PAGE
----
http://caselaw.lp.findlaw.com/casecode/uscodes/18/parts/i/chapters/25/toc.html

.As I explained in lectures to numismatists who think that they can or should collect counterfeit coins, lack of enforcement is not endorsement.  Just because someone else is getting away with breaking the law does not give you the right to do so.  The fact that the police are all downtown at a bank robbery does not entitle you to rob a jewelry store in the suburbs. Whether an art bar or a medal is allowable or actionable may be a judgment call, but it is a judgment that the government is prepared to make. 

In the early 1970s, the government attempted to get the courts to grant them exclusive use of the word "mint."  As a result of action against the coins of Hutt River Principality, the mainstream numismatic media will not accept advertising for any "coin" unless the issuer is a government they recognize.  Only recognized governments can issue "coins" (by definition). 




Post 15

Tuesday, November 20, 2007 - 8:48amSanction this postReply
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Michael, is it your opinion that certificates of ownership in Gold would also be illegal?

Ted




Post 16

Tuesday, November 20, 2007 - 2:45pmSanction this postReply
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TK:  Michael, is it your opinion that certificates of ownership in Gold would also be illegal?

I have no idea. 

In a sense, we do this now on the commodities markets CBOT, The Merc, etc.,  Futures contracts are traded all the time.  But what you are really asking is about the legality of the Liberty Dollar and I have no basis for an opinion.  I know what I believe, but you are asking me what I think anyone else in the goverment thinks.  That is not a feat that I can perform.




Post 17

Tuesday, November 20, 2007 - 5:52pmSanction this postReply
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Oh, Those Golden Grams...?

To be more specific, according to your understanding of the meanings of the terms in the code you cited, if certificates were issued by a commodities broker that were redeemable in a certain weight of gold, would individuals and businesses be able to trade these certificates to purchase other goods? E.g., "You can buy a Ticket from Carthage to Troy on PanAm for $750 or 20 Franklin Commodities Gold Gram Certificates?"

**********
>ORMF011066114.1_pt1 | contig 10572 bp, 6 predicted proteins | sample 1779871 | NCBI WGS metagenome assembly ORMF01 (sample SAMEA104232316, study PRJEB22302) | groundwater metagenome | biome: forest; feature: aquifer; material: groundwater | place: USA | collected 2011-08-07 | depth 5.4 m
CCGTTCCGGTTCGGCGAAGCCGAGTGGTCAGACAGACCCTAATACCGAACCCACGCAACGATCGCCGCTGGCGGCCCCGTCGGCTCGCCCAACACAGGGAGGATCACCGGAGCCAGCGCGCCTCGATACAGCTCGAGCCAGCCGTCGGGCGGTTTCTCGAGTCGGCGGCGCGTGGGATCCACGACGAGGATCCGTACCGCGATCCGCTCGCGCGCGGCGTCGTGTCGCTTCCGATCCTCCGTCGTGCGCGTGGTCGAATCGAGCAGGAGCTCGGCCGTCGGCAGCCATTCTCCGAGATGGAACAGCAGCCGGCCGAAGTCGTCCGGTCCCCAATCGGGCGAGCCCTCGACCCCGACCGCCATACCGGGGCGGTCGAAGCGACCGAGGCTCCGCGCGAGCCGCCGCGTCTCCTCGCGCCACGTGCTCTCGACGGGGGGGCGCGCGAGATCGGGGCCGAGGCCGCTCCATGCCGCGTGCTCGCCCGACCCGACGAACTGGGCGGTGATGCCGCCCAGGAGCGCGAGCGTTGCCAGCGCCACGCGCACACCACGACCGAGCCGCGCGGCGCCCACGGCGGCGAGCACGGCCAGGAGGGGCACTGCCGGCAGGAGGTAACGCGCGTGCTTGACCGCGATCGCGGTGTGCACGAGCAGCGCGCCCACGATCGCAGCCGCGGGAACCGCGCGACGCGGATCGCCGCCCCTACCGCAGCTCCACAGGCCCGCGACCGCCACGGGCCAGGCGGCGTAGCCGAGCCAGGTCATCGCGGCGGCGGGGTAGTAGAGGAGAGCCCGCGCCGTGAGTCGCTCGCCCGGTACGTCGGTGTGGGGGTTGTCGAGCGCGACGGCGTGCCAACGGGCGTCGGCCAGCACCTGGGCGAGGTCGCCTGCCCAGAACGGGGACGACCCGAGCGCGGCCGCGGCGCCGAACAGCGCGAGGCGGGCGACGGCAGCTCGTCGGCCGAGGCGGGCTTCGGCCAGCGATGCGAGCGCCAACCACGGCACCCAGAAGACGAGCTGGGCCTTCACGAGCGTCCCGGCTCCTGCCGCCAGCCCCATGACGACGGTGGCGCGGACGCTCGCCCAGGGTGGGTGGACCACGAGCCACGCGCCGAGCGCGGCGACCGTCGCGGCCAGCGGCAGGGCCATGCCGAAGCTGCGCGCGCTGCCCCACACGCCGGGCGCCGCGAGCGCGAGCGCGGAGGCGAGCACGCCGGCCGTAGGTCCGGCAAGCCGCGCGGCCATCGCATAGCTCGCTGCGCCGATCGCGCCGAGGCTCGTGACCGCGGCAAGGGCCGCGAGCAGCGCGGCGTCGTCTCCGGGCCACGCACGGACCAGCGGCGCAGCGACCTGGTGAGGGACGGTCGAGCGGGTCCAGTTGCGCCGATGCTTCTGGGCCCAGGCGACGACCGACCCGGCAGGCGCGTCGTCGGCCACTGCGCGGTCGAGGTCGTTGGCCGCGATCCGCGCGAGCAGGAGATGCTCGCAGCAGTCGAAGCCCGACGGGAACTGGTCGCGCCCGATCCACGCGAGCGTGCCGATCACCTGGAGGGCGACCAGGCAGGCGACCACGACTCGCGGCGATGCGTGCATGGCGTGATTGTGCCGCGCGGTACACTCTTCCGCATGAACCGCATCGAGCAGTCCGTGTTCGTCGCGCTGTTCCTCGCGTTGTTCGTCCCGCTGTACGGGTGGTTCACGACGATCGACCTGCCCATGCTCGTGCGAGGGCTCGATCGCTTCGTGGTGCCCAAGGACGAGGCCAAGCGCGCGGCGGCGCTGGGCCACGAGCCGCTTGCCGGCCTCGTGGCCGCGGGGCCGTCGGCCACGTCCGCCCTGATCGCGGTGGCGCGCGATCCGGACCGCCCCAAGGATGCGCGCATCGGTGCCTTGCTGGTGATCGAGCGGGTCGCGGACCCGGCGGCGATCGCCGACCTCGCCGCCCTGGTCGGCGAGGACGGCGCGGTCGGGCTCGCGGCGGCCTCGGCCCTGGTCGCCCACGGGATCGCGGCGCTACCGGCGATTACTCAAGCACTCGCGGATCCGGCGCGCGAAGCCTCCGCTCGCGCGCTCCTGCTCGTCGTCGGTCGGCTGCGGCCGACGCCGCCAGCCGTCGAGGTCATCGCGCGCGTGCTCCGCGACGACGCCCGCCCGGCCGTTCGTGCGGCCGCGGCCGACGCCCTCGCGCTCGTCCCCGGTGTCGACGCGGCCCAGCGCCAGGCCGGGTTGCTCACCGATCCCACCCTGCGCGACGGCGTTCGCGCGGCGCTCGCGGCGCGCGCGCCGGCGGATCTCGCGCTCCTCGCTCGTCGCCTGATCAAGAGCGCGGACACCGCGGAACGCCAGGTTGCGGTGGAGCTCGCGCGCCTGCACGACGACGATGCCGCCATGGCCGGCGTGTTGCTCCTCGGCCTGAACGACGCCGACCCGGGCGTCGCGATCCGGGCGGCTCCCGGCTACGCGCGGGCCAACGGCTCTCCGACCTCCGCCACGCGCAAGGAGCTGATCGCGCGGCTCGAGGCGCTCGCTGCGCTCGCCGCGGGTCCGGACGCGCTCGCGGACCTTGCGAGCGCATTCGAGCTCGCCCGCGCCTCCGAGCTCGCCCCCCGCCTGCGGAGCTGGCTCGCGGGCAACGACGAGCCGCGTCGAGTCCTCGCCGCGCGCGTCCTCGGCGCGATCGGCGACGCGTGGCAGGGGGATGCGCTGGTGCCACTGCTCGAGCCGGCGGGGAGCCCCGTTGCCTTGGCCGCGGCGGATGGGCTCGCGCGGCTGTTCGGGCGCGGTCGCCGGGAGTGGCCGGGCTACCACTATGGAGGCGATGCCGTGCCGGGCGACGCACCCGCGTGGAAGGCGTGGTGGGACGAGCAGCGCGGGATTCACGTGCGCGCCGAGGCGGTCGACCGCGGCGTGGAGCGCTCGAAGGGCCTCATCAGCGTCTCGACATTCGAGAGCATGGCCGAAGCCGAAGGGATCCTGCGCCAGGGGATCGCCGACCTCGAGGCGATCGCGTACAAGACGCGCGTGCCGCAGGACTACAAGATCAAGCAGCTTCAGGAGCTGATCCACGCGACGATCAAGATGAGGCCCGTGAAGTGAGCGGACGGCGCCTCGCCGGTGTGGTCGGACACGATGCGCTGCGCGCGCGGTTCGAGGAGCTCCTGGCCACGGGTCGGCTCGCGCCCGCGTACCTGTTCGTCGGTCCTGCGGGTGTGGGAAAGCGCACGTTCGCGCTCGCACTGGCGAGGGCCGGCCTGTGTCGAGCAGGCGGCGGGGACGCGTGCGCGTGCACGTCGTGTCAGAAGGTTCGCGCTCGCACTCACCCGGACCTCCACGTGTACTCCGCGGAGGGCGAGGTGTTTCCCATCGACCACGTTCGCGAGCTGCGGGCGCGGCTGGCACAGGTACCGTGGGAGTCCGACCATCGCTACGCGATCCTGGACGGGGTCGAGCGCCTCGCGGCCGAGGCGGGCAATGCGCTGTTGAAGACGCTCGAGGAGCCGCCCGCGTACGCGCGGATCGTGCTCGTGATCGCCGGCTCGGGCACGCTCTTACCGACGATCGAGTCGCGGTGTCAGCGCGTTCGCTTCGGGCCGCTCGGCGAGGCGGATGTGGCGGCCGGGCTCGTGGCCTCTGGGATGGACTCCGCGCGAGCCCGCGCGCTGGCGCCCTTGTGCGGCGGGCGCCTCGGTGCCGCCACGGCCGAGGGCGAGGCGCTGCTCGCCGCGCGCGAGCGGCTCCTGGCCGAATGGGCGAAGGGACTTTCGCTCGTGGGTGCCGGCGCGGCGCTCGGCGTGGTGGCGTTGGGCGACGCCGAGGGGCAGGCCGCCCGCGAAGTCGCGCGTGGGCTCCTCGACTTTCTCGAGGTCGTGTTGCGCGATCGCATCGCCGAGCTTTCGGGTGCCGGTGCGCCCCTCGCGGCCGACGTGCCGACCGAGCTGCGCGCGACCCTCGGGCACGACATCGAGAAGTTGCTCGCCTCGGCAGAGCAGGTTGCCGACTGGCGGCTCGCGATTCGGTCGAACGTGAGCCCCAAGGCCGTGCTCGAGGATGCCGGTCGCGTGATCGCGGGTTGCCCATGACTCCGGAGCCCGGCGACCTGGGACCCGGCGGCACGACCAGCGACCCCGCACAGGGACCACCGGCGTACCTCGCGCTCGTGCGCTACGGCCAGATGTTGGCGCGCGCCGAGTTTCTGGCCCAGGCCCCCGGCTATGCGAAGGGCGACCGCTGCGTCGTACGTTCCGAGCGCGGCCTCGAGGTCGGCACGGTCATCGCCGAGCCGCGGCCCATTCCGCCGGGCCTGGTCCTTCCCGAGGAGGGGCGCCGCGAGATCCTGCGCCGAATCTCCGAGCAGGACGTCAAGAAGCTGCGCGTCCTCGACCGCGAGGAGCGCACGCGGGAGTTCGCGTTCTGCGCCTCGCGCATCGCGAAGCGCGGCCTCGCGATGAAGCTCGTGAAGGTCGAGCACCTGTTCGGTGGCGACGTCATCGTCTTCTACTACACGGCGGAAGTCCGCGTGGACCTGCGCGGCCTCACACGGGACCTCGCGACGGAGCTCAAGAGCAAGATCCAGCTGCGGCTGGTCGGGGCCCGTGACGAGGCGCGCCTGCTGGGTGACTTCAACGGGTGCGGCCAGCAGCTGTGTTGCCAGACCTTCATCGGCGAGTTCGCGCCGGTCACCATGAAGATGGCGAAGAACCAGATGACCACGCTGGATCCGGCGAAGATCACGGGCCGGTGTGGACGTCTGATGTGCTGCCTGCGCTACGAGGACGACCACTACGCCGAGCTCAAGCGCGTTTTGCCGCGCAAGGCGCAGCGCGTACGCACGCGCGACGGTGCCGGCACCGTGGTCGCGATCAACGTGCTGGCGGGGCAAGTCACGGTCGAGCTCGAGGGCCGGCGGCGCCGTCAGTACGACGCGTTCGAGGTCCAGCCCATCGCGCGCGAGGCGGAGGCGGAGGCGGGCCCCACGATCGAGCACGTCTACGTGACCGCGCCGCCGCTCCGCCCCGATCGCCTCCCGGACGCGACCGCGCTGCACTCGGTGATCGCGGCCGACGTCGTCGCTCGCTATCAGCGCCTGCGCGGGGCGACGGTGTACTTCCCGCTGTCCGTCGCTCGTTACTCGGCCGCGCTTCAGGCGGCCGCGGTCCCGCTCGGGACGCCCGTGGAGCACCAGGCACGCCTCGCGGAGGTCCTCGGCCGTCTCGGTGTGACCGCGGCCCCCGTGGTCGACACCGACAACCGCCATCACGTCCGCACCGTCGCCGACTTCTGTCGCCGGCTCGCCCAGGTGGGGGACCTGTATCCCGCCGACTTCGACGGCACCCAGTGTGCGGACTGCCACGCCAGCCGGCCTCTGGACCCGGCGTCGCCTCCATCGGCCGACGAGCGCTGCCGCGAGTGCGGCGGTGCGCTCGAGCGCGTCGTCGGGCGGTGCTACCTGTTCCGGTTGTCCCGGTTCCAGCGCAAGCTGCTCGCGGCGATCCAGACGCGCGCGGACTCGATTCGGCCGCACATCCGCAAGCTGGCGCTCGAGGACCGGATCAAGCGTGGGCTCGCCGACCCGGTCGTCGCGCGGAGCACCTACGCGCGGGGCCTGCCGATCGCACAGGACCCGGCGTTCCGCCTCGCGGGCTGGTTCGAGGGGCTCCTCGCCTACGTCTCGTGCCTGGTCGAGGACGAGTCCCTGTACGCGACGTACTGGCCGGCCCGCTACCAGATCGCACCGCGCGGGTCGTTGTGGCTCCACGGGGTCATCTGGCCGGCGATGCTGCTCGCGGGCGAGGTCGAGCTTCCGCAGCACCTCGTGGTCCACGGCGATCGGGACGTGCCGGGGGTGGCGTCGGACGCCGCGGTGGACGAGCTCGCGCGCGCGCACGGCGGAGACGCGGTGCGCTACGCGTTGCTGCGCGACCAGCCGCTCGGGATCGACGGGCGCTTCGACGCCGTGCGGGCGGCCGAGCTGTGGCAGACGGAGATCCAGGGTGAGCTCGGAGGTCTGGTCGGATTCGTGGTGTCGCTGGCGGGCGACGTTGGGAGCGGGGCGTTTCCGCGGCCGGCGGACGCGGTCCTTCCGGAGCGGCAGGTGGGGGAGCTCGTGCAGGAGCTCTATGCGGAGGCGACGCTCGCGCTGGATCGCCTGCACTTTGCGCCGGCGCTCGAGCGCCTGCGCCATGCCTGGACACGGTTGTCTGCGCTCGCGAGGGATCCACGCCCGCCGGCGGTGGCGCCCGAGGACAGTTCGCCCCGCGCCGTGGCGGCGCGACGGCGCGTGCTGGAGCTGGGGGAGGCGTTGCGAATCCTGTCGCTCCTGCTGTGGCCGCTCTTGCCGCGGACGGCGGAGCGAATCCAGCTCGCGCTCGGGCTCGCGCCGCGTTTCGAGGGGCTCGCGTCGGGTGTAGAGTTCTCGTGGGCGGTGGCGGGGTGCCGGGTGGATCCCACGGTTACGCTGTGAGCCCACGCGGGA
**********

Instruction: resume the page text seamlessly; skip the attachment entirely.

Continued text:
Ted Keer



Post 18

Tuesday, November 20, 2007 - 8:28pmSanction this postReply
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Phil Osborn:I've mentioned here (RoR) before the similar raid of Anthony L. Hargis and Co ... I also have a few of the Liberty Dollars - purchased at ALH&Co. long before Ron Paul was put on the face.

Michael M.:  Hargis and his "Liberty Dollars" is not affiliated with NORFED and their "Liberty Dollars."

Did I say that they were?  I have my own major differences with Hargis, but for a long while, his was one of the most promising libertarian alternative enterprises working for a libertarian utopia.  At times, people affiliated with him or his business would leave an offer on his business desk for coins for sale.  That's how I acquired the Liberty Dollars - which have stamped NORFED on them.  They're very pretty, BTW, and worth considerably more than what I paid for them.

About the Hargis Case:
http://www.usdoj.gov/tax/txdv04785.htm


Yes, that's the position of the Feds, the same people who came in with a huge swat team around 1992, based on the fact that a customer of ALH&Co. was found carrying thousands of dollars in cash, along with violating several minor ordinances.  She was fleeing a boyfriend in a bad relationship and had requested the cash on an emergency basis.  The authorities automatically assume that anything over $400 is drug money and siezed her savings - and her car - on that basis, and then discovered documents tracking the cash back to ALH&Co. in Fountain Valley, the OC.  Naturally they then conducted a raid like something right out of The Untouchables, machine guns, flak jackets, the whole nine yards, bursting through an unlocked door into an office lobby filled with customers in suits doing such criminal business as buying gold or items from Hargis's health food racks.  Hargis took them to court and got everything they seized back.